When are the Oscars 2021? Oscar nominations date, time, and everything to know
The 2021 Oscars will be different than any Academy Awards ceremony in history. Due to the ongoing coronavirus pandemic, the show itself has been pushed into the spring, to April 25, 2021, the latest date in the history of the Oscars. As a result, eligibility has been extended as well: movies released through February 28, 2021, are qualified to compete for Oscar nominations, meaning films like “Judas and the Black Messiah” and “Minari” and “Nomadland,” all of which debuted in wide release during February, are eligible for the 2021 Academy Awards.
Here’s what to know about the 2021 Oscars, including how to watch, who is nominated, and what time it starts.
When are the Oscars?
The 2021 Oscars take place on April 25, 2021. The show was previously scheduled for February 28, 2021, but forced to move because of the coronavirus pandemic. Coverage of the ceremony begins at 8:00 p.m. ET/5:00 p.m. PT and airs live on ABC.
What time do the Oscars start?
The 93rd annual Oscars ceremony officially starts at 8:30 p.m. ET/5:30 p.m. PT on April 25, 2021. The show will air live on ABC and be available to stream online via ABC.com and the ABC app provided the user has a cable subscription.
When does Oscar voting start?
The voting period for the 2021 Oscars starts on Friday, March 5, 2021, and ends on Wednesday, March 10, 2021. Movies released in 2020 and through February 28, 2021, are eligible for consideration.
When are the Oscar nominations?
The Oscar nominations are announced on Monday, March 15, 2021. The nominations ceremony will stream live online via YouTube and also air on ABC.
What time are the Oscar nominations?
The Oscar nominations are announced at 8:30 a.m. ET/5:30 a.m. PT on March 15, 2021.
Who is nominated for the 2021 Oscars?
While the 2021 Oscar nominations haven’t been announced or determined just yet, there are a number of expected contenders that should find themselves rewarded on March 15 as nominees for the 93rd annual Academy Awards. Among the anticipated nominees are “Nomadland” director Chloe Zhao and star Frances McDormand, “Mank” director David Fincher and stars Gary Oldman and Amanda Seyfried, “The Trial of the Chicago 7” director Aaron Sorkin and star Sacha Baron Cohen, “Ma Rainey’s Black Bottom” stars Chadwick Boseman and Viola Davis, “Promising Young Woman” director Emerald Fennell and star Carey Mulligan, and “Minari” director Lee Isaac Chung and star Steven Yeun. Those movies are also expected to compete for Best Picture along with films such as “One Night in Miami,” “Da 5 Bloods,” and “The Father.”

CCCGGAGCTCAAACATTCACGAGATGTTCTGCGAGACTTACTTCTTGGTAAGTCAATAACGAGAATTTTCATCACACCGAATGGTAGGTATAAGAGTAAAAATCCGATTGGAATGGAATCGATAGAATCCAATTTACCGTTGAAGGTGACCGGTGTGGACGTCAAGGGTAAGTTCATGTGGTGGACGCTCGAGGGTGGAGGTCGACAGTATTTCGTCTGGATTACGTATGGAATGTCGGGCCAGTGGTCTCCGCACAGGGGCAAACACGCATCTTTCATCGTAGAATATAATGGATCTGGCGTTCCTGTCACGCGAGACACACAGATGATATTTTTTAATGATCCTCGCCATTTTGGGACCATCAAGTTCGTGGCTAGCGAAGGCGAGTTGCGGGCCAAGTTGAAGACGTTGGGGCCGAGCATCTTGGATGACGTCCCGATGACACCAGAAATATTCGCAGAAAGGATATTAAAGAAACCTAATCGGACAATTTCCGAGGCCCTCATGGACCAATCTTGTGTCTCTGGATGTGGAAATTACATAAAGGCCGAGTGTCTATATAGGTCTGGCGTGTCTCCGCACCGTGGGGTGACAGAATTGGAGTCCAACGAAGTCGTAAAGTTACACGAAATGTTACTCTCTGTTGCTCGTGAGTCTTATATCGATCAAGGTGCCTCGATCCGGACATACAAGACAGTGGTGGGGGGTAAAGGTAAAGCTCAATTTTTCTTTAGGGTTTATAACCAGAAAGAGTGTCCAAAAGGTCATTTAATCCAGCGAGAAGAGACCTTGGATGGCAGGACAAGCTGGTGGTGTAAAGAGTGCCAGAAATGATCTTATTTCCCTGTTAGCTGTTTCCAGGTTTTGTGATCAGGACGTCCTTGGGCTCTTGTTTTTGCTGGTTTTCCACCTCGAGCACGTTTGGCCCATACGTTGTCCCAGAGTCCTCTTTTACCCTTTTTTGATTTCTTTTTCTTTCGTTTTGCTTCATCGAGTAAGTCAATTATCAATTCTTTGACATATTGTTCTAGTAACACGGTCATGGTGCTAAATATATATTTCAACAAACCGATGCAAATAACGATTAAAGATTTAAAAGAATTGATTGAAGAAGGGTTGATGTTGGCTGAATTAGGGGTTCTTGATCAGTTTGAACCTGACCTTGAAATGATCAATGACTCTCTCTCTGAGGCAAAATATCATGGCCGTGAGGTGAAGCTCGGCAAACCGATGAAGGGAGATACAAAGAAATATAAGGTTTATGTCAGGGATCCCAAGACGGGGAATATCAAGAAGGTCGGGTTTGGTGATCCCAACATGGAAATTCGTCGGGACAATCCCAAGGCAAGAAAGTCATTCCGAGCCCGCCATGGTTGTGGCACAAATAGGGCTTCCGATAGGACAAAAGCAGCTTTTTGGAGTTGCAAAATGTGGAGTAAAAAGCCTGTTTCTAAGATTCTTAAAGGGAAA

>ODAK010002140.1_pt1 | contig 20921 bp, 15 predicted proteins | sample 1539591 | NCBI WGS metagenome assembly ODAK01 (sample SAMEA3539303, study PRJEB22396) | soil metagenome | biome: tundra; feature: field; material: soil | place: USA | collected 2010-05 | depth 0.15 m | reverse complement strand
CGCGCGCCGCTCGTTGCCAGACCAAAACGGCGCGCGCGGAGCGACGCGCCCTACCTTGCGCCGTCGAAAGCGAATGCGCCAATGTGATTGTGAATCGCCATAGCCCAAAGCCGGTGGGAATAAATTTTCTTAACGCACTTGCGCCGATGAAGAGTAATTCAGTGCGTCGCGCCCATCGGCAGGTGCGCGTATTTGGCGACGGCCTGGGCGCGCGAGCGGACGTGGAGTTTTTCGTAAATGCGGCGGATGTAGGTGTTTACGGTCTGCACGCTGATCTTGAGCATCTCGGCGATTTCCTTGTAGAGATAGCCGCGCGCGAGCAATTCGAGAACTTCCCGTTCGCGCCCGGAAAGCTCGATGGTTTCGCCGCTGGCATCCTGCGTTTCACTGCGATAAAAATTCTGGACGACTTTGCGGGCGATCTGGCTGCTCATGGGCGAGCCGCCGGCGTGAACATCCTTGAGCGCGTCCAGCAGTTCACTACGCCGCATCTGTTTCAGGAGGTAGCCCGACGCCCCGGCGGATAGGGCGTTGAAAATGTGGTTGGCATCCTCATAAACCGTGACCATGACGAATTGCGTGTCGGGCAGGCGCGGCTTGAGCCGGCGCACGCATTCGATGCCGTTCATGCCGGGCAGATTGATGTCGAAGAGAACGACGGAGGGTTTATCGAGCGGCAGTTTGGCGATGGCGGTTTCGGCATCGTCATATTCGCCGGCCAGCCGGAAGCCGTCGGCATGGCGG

Who is hosting the Oscars?
At the moment, no host has been announced for the 2021 Oscars. The ceremony itself is being produced by a trio of Hollywood veterans: Jesse Collins, Stacey Sher, and director Steven Soderbergh. “We’re thrilled and terrified in equal measure. Because of the extraordinary situation we’re all in, there’s an opportunity to focus on the movies and the people who make them in a new way, and we hope to create a show that really FEELS like the movies we all love,” said Collins, Sher, and Soderbergh in a joint statement.
Are the Oscars streaming online?
The 2021 Oscars ceremony is available to stream online via ABC.com or the ABC app. Hulu Live and YouTube TV subscribers are also able to watch the Academy Awards online.
Why is it called the Oscars?
The Academy Awards trophy is officially called the Academy Award of Merit. But everyone knows the statue and ceremony by its unofficial nickname: the Oscars. Why is the statue called an Oscar? According to the official Academy Awards website, “While the origins of the moniker aren’t clear, a popular story has it that upon seeing the trophy for the first time, Academy librarian (and eventual executive director) Margaret Herrick remarked that it resembled her Uncle Oscar. The Academy didn’t adopt the nickname officially until 1939, but it was widely known enough by 1934 that Hollywood columnist Sidney Skolsky used it in a piece referring to Katharine Hepburn’s first Best Actress win.” Some other notes about the Oscars statue: it weighs just over eight-and-a-half pounds and stands 13 and a half inches tall.